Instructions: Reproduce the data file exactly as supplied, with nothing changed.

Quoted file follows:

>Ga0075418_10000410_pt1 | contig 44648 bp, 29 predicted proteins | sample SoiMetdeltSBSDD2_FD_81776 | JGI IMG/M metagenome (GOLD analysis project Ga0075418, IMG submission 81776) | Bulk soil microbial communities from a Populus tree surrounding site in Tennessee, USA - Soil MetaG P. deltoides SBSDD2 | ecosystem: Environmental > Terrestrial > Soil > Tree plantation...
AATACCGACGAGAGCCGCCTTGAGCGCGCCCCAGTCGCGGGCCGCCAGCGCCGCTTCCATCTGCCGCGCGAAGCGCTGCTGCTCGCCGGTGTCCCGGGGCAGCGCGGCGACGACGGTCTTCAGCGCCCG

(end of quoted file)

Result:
>Ga0075418_10000410_pt1 | contig 44648 bp, 29 predicted proteins | sample SoiMetdeltSBSDD2_FD_81776 | JGI IMG/M metagenome (GOLD analysis project Ga0075418, IMG submission 81776) | Bulk soil microbial communities from a Populus tree surrounding site in Tennessee, USA - Soil MetaG P. deltoides SBSDD2 | ecosystem: Environmental > Terrestrial > Soil > Tree plantation...
AATACCGACGAGAGCCGCCTTGAGCGCGCCCCAGTCGCGGGCCGCCAGCGCCGCTTCCATCTGCCGCGCGAAGCGCTGCTGCTCGCCGGTGTCCCGGGGCAGCGCGGCGACGACGGTCTTCAGCGCCCG